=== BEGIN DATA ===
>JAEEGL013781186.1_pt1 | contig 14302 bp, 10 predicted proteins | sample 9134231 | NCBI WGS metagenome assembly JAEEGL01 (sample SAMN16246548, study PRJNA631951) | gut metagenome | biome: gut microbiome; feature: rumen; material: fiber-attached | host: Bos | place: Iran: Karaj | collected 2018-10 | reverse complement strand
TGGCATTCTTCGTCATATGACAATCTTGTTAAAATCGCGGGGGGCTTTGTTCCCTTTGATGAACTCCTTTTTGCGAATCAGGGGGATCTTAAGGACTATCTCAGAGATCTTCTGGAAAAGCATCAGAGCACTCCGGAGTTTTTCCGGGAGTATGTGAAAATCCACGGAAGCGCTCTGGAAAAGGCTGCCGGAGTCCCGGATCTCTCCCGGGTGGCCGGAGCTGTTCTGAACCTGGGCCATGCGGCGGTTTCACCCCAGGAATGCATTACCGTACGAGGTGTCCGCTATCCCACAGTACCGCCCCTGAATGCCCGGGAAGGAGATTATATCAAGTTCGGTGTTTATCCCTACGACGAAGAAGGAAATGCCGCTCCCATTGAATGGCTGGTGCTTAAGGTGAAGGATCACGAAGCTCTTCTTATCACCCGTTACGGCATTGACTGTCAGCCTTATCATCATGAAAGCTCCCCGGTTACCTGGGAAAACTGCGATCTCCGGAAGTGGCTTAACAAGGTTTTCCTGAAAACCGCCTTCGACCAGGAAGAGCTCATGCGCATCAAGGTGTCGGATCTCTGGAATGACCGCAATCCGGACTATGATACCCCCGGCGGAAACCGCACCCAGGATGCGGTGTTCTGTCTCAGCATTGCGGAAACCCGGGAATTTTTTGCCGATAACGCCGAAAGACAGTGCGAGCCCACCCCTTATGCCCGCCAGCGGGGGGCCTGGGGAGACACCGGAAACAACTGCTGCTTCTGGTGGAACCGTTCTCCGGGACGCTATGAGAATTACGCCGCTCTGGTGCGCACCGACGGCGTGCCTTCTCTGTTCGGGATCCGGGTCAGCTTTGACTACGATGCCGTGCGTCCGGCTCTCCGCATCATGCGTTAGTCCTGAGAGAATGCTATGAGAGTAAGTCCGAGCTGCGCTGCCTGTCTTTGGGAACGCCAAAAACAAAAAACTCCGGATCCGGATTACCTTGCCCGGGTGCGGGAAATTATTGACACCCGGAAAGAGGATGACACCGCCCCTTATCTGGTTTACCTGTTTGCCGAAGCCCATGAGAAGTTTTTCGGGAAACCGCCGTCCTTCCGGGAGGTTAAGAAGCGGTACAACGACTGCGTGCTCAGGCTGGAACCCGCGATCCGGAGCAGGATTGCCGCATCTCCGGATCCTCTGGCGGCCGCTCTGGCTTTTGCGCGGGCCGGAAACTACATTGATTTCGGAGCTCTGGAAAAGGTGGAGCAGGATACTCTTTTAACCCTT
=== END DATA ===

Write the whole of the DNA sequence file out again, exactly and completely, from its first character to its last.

>JAEEGL013781186.1_pt1 | contig 14302 bp, 10 predicted proteins | sample 9134231 | NCBI WGS metagenome assembly JAEEGL01 (sample SAMN16246548, study PRJNA631951) | gut metagenome | biome: gut microbiome; feature: rumen; material: fiber-attached | host: Bos | place: Iran: Karaj | collected 2018-10 | reverse complement strand
TGGCATTCTTCGTCATATGACAATCTTGTTAAAATCGCGGGGGGCTTTGTTCCCTTTGATGAACTCCTTTTTGCGAATCAGGGGGATCTTAAGGACTATCTCAGAGATCTTCTGGAAAAGCATCAGAGCACTCCGGAGTTTTTCCGGGAGTATGTGAAAATCCACGGAAGCGCTCTGGAAAAGGCTGCCGGAGTCCCGGATCTCTCCCGGGTGGCCGGAGCTGTTCTGAACCTGGGCCATGCGGCGGTTTCACCCCAGGAATGCATTACCGTACGAGGTGTCCGCTATCCCACAGTACCGCCCCTGAATGCCCGGGAAGGAGATTATATCAAGTTCGGTGTTTATCCCTACGACGAAGAAGGAAATGCCGCTCCCATTGAATGGCTGGTGCTTAAGGTGAAGGATCACGAAGCTCTTCTTATCACCCGTTACGGCATTGACTGTCAGCCTTATCATCATGAAAGCTCCCCGGTTACCTGGGAAAACTGCGATCTCCGGAAGTGGCTTAACAAGGTTTTCCTGAAAACCGCCTTCGACCAGGAAGAGCTCATGCGCATCAAGGTGTCGGATCTCTGGAATGACCGCAATCCGGACTATGATACCCCCGGCGGAAACCGCACCCAGGATGCGGTGTTCTGTCTCAGCATTGCGGAAACCCGGGAATTTTTTGCCGATAACGCCGAAAGACAGTGCGAGCCCACCCCTTATGCCCGCCAGCGGGGGGCCTGGGGAGACACCGGAAACAACTGCTGCTTCTGGTGGAACCGTTCTCCGGGACGCTATGAGAATTACGCCGCTCTGGTGCGCACCGACGGCGTGCCTTCTCTGTTCGGGATCCGGGTCAGCTTTGACTACGATGCCGTGCGTCCGGCTCTCCGCATCATGCGTTAGTCCTGAGAGAATGCTATGAGAGTAAGTCCGAGCTGCGCTGCCTGTCTTTGGGAACGCCAAAAACAAAAAACTCCGGATCCGGATTACCTTGCCCGGGTGCGGGAAATTATTGACACCCGGAAAGAGGATGACACCGCCCCTTATCTGGTTTACCTGTTTGCCGAAGCCCATGAGAAGTTTTTCGGGAAACCGCCGTCCTTCCGGGAGGTTAAGAAGCGGTACAACGACTGCGTGCTCAGGCTGGAACCCGCGATCCGGAGCAGGATTGCCGCATCTCCGGATCCTCTGGCGGCCGCTCTGGCTTTTGCGCGGGCCGGAAACTACATTGATTTCGGAGCTCTGGAAAAGGTGGAGCAGGATACTCTTTTAACCCTT